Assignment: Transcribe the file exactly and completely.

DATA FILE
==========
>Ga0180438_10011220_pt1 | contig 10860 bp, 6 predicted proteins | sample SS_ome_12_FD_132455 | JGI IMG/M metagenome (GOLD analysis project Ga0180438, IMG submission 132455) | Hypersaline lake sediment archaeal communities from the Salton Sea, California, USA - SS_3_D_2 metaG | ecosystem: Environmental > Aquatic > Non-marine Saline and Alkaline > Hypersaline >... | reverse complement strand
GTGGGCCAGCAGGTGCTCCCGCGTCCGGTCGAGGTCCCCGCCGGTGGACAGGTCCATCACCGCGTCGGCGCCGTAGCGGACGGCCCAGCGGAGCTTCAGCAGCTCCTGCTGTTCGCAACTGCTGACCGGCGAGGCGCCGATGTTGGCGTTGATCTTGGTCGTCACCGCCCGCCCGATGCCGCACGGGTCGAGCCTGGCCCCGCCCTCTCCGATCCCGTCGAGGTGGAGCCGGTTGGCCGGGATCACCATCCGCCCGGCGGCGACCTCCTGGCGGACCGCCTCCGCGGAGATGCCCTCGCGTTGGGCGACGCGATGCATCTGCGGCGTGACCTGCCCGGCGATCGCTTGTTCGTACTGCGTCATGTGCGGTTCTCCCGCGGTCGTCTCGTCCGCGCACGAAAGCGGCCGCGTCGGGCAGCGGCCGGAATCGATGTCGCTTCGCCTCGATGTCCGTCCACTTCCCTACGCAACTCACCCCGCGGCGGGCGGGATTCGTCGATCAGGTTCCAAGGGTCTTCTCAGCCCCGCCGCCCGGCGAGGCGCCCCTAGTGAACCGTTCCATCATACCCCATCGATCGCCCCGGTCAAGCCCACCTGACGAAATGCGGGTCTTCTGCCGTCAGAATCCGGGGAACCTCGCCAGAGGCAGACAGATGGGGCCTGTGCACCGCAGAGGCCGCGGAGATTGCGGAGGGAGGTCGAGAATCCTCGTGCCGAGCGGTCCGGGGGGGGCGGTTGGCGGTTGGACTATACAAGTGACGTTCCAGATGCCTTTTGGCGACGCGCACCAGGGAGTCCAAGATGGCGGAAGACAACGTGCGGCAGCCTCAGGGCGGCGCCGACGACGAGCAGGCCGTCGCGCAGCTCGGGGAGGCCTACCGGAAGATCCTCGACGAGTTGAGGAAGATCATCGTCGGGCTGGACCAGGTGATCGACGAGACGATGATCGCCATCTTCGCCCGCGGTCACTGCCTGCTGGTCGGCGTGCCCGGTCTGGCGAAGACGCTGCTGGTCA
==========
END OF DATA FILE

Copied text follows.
>Ga0180438_10011220_pt1 | contig 10860 bp, 6 predicted proteins | sample SS_ome_12_FD_132455 | JGI IMG/M metagenome (GOLD analysis project Ga0180438, IMG submission 132455) | Hypersaline lake sediment archaeal communities from the Salton Sea, California, USA - SS_3_D_2 metaG | ecosystem: Environmental > Aquatic > Non-marine Saline and Alkaline > Hypersaline >... | reverse complement strand
GTGGGCCAGCAGGTGCTCCCGCGTCCGGTCGAGGTCCCCGCCGGTGGACAGGTCCATCACCGCGTCGGCGCCGTAGCGGACGGCCCAGCGGAGCTTCAGCAGCTCCTGCTGTTCGCAACTGCTGACCGGCGAGGCGCCGATGTTGGCGTTGATCTTGGTCGTCACCGCCCGCCCGATGCCGCACGGGTCGAGCCTGGCCCCGCCCTCTCCGATCCCGTCGAGGTGGAGCCGGTTGGCCGGGATCACCATCCGCCCGGCGGCGACCTCCTGGCGGACCGCCTCCGCGGAGATGCCCTCGCGTTGGGCGACGCGATGCATCTGCGGCGTGACCTGCCCGGCGATCGCTTGTTCGTACTGCGTCATGTGCGGTTCTCCCGCGGTCGTCTCGTCCGCGCACGAAAGCGGCCGCGTCGGGCAGCGGCCGGAATCGATGTCGCTTCGCCTCGATGTCCGTCCACTTCCCTACGCAACTCACCCCGCGGCGGGCGGGATTCGTCGATCAGGTTCCAAGGGTCTTCTCAGCCCCGCCGCCCGGCGAGGCGCCCCTAGTGAACCGTTCCATCATACCCCATCGATCGCCCCGGTCAAGCCCACCTGACGAAATGCGGGTCTTCTGCCGTCAGAATCCGGGGAACCTCGCCAGAGGCAGACAGATGGGGCCTGTGCACCGCAGAGGCCGCGGAGATTGCGGAGGGAGGTCGAGAATCCTCGTGCCGAGCGGTCCGGGGGGGGCGGTTGGCGGTTGGACTATACAAGTGACGTTCCAGATGCCTTTTGGCGACGCGCACCAGGGAGTCCAAGATGGCGGAAGACAACGTGCGGCAGCCTCAGGGCGGCGCCGACGACGAGCAGGCCGTCGCGCAGCTCGGGGAGGCCTACCGGAAGATCCTCGACGAGTTGAGGAAGATCATCGTCGGGCTGGACCAGGTGATCGACGAGACGATGATCGCCATCTTCGCCCGCGGTCACTGCCTGCTGGTCGGCGTGCCCGGTCTGGCGAAGACGCTGCTGGTCA